Slot-like Skill Games Under Assault by Lawmakers in Kentucky

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After legal victories in Pennsylvania where slot-like skill games have been deemed legal by judges while law enforcement officials have been criticized for seizing them and the cash they contain without cause, the same types of games are still under fire in the state of Kentucky.

After failing to pass legislation that would have outlawed the games a year ago, another bill intent on defining them as gambling devices was tabled by the House of Representatives on Friday but returned to the floor Wednesday, picking up momentum to pass on a vote of 64-32.

House Speaker David Osborne made a motion Wednesday to resume discussion on House Bill 594 after rumors of its demise were celebrated by proponents of the so-called gray machines over the weekend.

Skill Games are Currently Legal

Kentucky law does not directly address the games which rely on elements of player skill to award prizes, placing them in a gray area of gambling unless the bill makes it to the governor’s desk and receives his signature or a veto is overridden. The bill went to the Senate for deliberation as this year’s legislative session is about to come to an end.

Most of the “work” on passing the bill appears to have occurred behind the scenes as there was very little discussion on the House floor before lawmakers voted 2:1 to outlaw the machines which are found in hundreds of locations across the state,

Speaker Osborne said in a statement after the bill passed the House: “Today’s House vote sends a clear message that there is no place for gambling entities that skirt the law in order to flood Kentucky with unregulated casino-style gaming without limit or oversight,” according to local reports.

Representatives of the Kentucky Merchants and Amusement Coalition, which is one of the entities that lobbied to keep the bill from becoming law expressed their disappointment in the action and called the development “unfortunate” after “so many Kentucky small business owners contacted their legislators about the benefits of skill games.”

The group’s president, Wes Jackson said in a statement: “We are hopeful that our supporters in the Senate will put this dangerous ban bill to rest, putting the needs of actual Kentuckians, not the profits of big business, first.”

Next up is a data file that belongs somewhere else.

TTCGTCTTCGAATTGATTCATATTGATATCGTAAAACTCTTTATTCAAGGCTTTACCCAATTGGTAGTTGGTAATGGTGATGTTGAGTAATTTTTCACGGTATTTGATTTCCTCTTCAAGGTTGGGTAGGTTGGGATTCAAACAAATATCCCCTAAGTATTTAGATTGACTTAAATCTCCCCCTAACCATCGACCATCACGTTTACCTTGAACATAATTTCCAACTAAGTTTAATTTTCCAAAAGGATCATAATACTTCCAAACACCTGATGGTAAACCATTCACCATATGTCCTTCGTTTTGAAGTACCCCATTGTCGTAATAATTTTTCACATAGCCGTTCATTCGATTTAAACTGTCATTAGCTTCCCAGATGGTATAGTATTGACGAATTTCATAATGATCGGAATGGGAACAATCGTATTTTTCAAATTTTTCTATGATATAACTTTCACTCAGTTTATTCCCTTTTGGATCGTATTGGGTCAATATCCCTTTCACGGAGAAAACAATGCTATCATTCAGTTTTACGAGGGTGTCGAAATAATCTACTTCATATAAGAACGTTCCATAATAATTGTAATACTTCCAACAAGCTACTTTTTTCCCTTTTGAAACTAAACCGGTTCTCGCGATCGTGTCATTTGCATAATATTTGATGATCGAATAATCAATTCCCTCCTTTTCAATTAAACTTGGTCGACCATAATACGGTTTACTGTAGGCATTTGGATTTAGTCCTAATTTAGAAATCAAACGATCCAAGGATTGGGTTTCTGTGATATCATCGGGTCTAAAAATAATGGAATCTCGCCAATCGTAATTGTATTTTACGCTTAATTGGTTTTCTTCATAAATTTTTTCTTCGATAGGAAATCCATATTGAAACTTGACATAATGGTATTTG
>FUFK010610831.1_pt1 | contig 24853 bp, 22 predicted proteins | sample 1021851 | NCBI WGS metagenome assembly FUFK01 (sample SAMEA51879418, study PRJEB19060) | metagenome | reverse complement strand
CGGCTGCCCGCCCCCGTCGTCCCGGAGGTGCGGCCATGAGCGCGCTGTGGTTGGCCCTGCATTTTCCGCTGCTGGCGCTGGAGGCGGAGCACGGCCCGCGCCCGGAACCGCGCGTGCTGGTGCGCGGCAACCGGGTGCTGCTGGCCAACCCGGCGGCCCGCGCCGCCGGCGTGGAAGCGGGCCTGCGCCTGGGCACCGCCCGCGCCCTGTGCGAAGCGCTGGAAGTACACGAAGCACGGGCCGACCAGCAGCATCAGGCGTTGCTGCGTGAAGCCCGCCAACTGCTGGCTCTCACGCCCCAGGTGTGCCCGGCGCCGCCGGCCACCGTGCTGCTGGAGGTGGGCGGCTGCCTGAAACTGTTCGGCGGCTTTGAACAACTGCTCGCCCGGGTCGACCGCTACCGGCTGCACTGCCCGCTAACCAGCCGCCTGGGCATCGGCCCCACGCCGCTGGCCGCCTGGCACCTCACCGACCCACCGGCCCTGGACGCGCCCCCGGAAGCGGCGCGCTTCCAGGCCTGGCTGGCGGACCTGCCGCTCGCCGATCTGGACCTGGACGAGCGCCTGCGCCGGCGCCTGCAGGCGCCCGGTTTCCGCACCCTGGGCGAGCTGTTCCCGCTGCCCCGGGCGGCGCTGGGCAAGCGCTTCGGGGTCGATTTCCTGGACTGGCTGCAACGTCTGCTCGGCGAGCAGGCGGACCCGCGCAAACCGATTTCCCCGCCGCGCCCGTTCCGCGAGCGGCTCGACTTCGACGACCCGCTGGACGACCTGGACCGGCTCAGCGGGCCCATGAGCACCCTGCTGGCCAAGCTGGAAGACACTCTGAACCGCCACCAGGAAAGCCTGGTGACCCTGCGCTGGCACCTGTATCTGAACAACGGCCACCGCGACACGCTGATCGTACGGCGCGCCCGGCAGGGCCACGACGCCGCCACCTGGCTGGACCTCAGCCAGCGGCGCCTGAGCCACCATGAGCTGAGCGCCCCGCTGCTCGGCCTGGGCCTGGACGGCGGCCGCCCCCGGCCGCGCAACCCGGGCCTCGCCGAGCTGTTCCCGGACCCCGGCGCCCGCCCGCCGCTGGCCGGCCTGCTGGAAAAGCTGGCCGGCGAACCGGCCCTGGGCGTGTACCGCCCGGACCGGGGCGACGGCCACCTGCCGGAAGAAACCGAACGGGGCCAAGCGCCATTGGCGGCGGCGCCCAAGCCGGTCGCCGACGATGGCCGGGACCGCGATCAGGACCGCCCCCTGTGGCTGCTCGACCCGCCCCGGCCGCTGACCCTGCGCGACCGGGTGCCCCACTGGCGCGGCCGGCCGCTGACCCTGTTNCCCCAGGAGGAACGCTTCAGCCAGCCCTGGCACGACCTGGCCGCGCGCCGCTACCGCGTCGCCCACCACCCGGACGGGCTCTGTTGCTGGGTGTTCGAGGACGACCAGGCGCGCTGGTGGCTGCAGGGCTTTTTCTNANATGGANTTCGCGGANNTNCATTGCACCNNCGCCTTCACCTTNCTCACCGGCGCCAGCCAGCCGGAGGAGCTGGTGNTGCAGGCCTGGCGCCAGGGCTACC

Lottery Official Fear Reduced Sales

One of the most powerful opponents of the machines is the Kentucky State Lottery, which claims that the skill games hurt its sales. The lottery, launched in 1989, claims it has contributed over $4.4 Billion to education in Kentucky.

Louisville’s WDRB reports that 27 cents of every dollar gambled on the lottery goes to the commonwealth for college scholarships and grant programs, six cents is shared with retailers, six cents is spent on “administrative costs”, and 61 cents is paid back to winners. It’s unclear if the sale of infrastructure such as bridges helps the Kentucky Lottery Corporation make ends meet.

Proponents of the machines have argued for regulation of the machines that are deployed in multiple states and Mike Barley, chief public affairs officer for skill gaming machines developer Pace-O-Matic stated last week: “Our legal skill games serve as an important lifeline to small businesses with fraternal clubs. They provide consistent, reliable, and supplemental revenue for these establishments at a time they need it most.”

Lottery officials maintain there are over 1,500 of the machines in locations where the Kentucky Lottery sells its products.

It’s unclear whether lottery sales have surged along with other forms of gambling in Kentucky as is the case in most states as the economy has roared back to life after a pause for the pandemic. Other states with commercial gambling as well as skill game machines scattered throughout their landscapes, such as Pennsylvania have seen record gambling revenues. Even Nevada has posted record revenue for January after a record-breaking year as private enterprise works hard to feed the appetite of a populace with rapidly evolving views on gambling.

A spokesman for Kentuckians Against Illegal Gambling said in a statement: “Passing HB594 is the only certain and viable option to prevent every restaurant, gas station, and convenience store in the commonwealth from becoming a mini-casino.”

Osborne’s party has a supermajority in both houses of congress so even a veto by Kentucky’s Democratic governor is unlikely to be of much help to proponents of the machines.

Source: Proposal to ban slot-like machines clears Kentucky House, AP News, March 8, 2023

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